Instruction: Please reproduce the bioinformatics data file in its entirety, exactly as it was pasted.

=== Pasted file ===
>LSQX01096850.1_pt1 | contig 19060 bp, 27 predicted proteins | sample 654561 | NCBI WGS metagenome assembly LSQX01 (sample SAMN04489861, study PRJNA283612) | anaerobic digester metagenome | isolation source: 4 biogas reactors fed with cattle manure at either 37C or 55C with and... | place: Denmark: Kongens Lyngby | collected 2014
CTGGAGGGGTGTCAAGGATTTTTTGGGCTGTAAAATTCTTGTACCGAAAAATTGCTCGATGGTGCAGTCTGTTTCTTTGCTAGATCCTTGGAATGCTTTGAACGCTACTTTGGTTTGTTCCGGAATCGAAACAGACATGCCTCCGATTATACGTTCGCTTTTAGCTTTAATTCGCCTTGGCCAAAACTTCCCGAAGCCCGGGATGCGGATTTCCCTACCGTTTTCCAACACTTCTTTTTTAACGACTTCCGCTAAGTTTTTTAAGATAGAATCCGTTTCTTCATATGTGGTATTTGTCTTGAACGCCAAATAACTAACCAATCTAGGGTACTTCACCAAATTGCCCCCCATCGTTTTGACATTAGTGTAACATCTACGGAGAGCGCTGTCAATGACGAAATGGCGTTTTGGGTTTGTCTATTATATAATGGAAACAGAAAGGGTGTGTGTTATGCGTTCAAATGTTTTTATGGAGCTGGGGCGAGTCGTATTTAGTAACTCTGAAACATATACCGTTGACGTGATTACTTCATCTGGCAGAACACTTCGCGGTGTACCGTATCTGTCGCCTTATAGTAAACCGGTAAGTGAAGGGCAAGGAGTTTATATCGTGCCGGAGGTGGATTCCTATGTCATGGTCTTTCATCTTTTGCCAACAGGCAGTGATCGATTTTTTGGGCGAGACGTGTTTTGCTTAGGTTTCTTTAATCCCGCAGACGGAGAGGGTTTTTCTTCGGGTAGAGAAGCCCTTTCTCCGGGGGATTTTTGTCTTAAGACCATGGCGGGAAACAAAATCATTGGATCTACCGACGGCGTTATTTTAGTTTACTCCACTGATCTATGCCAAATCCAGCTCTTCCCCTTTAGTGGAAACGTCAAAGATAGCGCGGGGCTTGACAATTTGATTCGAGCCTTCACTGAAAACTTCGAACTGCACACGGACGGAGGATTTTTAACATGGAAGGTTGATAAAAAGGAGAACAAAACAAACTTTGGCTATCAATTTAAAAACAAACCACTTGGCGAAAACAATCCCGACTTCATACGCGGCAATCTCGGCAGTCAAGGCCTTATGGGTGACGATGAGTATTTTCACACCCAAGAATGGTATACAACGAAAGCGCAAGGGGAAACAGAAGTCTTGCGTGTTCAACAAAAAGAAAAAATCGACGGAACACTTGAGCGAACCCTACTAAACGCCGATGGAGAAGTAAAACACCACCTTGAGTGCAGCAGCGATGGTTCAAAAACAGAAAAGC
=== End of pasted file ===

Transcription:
>LSQX01096850.1_pt1 | contig 19060 bp, 27 predicted proteins | sample 654561 | NCBI WGS metagenome assembly LSQX01 (sample SAMN04489861, study PRJNA283612) | anaerobic digester metagenome | isolation source: 4 biogas reactors fed with cattle manure at either 37C or 55C with and... | place: Denmark: Kongens Lyngby | collected 2014
CTGGAGGGGTGTCAAGGATTTTTTGGGCTGTAAAATTCTTGTACCGAAAAATTGCTCGATGGTGCAGTCTGTTTCTTTGCTAGATCCTTGGAATGCTTTGAACGCTACTTTGGTTTGTTCCGGAATCGAAACAGACATGCCTCCGATTATACGTTCGCTTTTAGCTTTAATTCGCCTTGGCCAAAACTTCCCGAAGCCCGGGATGCGGATTTCCCTACCGTTTTCCAACACTTCTTTTTTAACGACTTCCGCTAAGTTTTTTAAGATAGAATCCGTTTCTTCATATGTGGTATTTGTCTTGAACGCCAAATAACTAACCAATCTAGGGTACTTCACCAAATTGCCCCCCATCGTTTTGACATTAGTGTAACATCTACGGAGAGCGCTGTCAATGACGAAATGGCGTTTTGGGTTTGTCTATTATATAATGGAAACAGAAAGGGTGTGTGTTATGCGTTCAAATGTTTTTATGGAGCTGGGGCGAGTCGTATTTAGTAACTCTGAAACATATACCGTTGACGTGATTACTTCATCTGGCAGAACACTTCGCGGTGTACCGTATCTGTCGCCTTATAGTAAACCGGTAAGTGAAGGGCAAGGAGTTTATATCGTGCCGGAGGTGGATTCCTATGTCATGGTCTTTCATCTTTTGCCAACAGGCAGTGATCGATTTTTTGGGCGAGACGTGTTTTGCTTAGGTTTCTTTAATCCCGCAGACGGAGAGGGTTTTTCTTCGGGTAGAGAAGCCCTTTCTCCGGGGGATTTTTGTCTTAAGACCATGGCGGGAAACAAAATCATTGGATCTACCGACGGCGTTATTTTAGTTTACTCCACTGATCTATGCCAAATCCAGCTCTTCCCCTTTAGTGGAAACGTCAAAGATAGCGCGGGGCTTGACAATTTGATTCGAGCCTTCACTGAAAACTTCGAACTGCACACGGACGGAGGATTTTTAACATGGAAGGTTGATAAAAAGGAGAACAAAACAAACTTTGGCTATCAATTTAAAAACAAACCACTTGGCGAAAACAATCCCGACTTCATACGCGGCAATCTCGGCAGTCAAGGCCTTATGGGTGACGATGAGTATTTTCACACCCAAGAATGGTATACAACGAAAGCGCAAGGGGAAACAGAAGTCTTGCGTGTTCAACAAAAAGAAAAAATCGACGGAACACTTGAGCGAACCCTACTAAACGCCGATGGAGAAGTAAAACACCACCTTGAGTGCAGCAGCGATGGTTCAAAAACAGAAAAGC